You could almost think of it as a real-life Dark Souls, really: the world is in this money-grubbing chaos, and the industry is about to collapse. In order to save the world as we know it, we must defeat microtransactions in both the lands of hardcore and casual gaming. Once we've cleansed these areas, we must fight our Gwyn: greed.

We are in for one hell of a fight.

[This article originally appeared on Gabby Taylor's blog, Journey to Game Design.]

Gabby Taylor is an aspiring game designer and head of GreyBox Studio. When not making design documents, she contemplates going outside, and sometimes even takes a few steps when feeling particularly frisky.


Gregory Avery-Weir said...

Microtransactions have not "completely altered everything about the game industry." Indies have not "mostly abandoned the creation of new in favor of using free assets found online to create the same abominations you see out of King or Zynga."

Steam and shelves are full of new games without microtransactions beyond traditional expansions/DLC. The IGF had hundreds of original entries without microtransactions, and there are many more indie titles made every day using everything from Twine and Puzzlescript to Unity and bespoke code.

Hyperbole and impassioned preaching can be an effective tool in a rant or manifesto, but this piece goes beyond that into absurdity.

Bud Leiser said...

2nd-ing the above reply. :)

Gabby Taylor said...

I can only speak to my own experience, and I've seen that nearly everyone who publishes to the mobile platforms include at least some microtransactions (if they don't outright design around them!). This is a common enough practice that there are conventions centering around how to squeeze every possible penny out of each game (Casual Connect is a big example).

I specified indies because they are especially bad about this (understandable, as they are trying to make a living off it, whereas those working AAA don't get paid quite so proportionally from it).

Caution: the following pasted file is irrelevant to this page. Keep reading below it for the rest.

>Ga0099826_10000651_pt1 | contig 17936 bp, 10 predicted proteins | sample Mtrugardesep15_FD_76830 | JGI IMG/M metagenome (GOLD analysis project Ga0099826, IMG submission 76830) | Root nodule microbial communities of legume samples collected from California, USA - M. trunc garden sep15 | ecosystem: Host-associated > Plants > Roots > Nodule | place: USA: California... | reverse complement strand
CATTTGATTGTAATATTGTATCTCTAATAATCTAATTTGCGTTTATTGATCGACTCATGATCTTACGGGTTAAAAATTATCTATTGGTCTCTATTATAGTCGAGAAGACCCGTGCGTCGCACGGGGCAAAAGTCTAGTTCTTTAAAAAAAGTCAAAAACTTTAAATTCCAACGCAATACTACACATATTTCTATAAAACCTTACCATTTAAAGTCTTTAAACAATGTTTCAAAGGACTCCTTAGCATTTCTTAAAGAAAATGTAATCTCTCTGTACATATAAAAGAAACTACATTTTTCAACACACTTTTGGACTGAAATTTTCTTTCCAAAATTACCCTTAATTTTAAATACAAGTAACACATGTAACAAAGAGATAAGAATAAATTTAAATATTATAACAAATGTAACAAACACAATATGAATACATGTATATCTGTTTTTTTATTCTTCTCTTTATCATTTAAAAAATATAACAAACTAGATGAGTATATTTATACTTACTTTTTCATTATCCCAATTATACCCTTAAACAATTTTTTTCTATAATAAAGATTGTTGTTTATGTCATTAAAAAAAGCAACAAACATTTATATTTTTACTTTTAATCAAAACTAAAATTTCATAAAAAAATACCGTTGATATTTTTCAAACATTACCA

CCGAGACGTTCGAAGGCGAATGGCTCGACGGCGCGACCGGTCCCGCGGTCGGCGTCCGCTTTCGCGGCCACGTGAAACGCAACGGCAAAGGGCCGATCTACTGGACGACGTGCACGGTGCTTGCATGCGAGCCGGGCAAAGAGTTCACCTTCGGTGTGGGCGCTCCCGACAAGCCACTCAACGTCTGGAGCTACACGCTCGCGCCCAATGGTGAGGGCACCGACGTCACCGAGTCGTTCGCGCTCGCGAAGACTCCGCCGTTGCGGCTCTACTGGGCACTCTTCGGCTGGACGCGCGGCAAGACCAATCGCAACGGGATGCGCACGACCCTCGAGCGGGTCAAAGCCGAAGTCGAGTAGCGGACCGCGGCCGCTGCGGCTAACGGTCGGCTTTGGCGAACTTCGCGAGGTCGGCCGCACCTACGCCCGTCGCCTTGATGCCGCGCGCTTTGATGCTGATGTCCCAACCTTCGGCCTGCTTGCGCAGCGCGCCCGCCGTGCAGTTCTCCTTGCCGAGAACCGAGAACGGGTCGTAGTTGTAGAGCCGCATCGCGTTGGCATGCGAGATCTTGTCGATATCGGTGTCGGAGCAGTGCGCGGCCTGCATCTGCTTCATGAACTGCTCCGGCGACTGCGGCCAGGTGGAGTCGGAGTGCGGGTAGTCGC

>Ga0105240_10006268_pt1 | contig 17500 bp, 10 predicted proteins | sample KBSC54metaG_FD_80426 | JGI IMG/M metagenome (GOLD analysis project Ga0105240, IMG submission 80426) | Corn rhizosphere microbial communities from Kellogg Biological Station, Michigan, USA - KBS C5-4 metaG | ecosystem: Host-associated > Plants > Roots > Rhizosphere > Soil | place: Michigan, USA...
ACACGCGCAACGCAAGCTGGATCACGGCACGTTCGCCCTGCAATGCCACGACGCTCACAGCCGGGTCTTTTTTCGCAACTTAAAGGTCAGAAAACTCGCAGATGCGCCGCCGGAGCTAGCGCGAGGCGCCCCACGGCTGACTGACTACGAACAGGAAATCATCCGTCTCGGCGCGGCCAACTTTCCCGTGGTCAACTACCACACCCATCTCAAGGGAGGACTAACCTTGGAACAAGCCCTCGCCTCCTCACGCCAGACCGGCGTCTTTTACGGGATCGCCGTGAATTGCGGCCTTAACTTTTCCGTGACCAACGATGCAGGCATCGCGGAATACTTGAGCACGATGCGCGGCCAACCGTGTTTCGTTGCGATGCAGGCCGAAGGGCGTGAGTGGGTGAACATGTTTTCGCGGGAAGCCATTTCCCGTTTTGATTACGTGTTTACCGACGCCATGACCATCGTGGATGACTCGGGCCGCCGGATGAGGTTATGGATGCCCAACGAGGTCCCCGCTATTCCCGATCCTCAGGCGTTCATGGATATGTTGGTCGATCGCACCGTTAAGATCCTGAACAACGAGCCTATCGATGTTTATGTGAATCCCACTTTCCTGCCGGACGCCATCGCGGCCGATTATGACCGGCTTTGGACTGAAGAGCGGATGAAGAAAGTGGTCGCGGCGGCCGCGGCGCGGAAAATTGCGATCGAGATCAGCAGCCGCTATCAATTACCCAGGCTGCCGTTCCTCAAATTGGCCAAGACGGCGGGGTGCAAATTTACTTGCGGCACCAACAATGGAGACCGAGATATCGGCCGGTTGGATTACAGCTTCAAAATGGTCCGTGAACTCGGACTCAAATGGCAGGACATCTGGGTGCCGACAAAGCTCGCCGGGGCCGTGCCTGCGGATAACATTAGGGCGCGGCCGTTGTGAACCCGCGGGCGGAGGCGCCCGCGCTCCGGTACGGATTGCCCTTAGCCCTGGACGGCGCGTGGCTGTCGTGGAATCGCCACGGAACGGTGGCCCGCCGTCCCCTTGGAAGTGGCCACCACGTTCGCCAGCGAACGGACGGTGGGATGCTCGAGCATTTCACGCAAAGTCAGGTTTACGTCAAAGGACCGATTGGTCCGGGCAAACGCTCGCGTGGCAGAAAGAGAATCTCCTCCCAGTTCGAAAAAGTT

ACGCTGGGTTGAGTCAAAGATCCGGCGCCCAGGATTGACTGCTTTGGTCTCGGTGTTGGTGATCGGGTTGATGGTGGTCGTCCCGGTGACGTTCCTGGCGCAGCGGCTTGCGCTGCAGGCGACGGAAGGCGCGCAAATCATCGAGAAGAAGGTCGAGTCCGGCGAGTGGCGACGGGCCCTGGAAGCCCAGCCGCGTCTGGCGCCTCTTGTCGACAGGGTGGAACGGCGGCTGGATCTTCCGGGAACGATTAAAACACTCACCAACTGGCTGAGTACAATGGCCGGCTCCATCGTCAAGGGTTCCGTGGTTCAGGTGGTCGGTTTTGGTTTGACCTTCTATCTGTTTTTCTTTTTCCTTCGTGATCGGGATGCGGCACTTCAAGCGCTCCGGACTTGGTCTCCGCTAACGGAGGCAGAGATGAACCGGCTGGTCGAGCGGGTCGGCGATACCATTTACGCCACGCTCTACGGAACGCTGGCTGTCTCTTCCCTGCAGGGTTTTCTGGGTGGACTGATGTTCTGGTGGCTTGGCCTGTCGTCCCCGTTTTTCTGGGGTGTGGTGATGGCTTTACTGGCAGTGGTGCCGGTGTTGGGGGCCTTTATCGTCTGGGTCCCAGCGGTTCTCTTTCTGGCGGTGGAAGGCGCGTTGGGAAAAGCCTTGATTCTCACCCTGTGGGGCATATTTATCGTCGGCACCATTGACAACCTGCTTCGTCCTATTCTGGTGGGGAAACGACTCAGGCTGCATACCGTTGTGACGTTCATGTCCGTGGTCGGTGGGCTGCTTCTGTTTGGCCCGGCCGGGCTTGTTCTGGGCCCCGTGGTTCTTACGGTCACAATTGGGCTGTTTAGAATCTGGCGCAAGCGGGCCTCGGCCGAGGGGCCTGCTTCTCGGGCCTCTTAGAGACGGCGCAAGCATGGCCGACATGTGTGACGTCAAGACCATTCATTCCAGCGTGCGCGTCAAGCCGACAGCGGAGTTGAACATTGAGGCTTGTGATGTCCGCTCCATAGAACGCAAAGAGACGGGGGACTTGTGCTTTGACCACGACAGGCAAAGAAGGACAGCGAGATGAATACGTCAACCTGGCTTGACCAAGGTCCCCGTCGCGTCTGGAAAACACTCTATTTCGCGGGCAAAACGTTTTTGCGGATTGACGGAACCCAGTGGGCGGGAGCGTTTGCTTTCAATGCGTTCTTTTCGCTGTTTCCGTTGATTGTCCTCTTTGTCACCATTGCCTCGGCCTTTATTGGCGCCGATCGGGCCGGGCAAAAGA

As for DLC: I believe that it does cross into the same moral territory as microtransactions when you purposefully release a game that is only partially developed, and then release the rest as DLC (a la season passes, day one DLC, etc).

As for the use of free assets in these games, I have personally known several developers who have done this, and have heard of countless more. There are forums dedicated to tearing games apart to use their assets in other games (I've seen many, many games using Mount & Blade assets, as well as those of Arma, TF2, GTA, and a great many other titles). These places openly market themselves as a service "by and for the developers looking for a quick, easy buck". Look at several Facebook and mobile games, and you'll notice that several of them have startling similarities to popular games. On the same note, many games overseas are direct copies of several popular stateside games.

I understand that this sort of thing may be upsetting, since as developers our livelihood comes directly from how well these games fare financially, but being unwilling to see that there are many of us who will do anything to milk every penny out with as little work as possible is just naive. If we want any hope of making games about fun while keeping the lights on, we must first acknowledge the problem.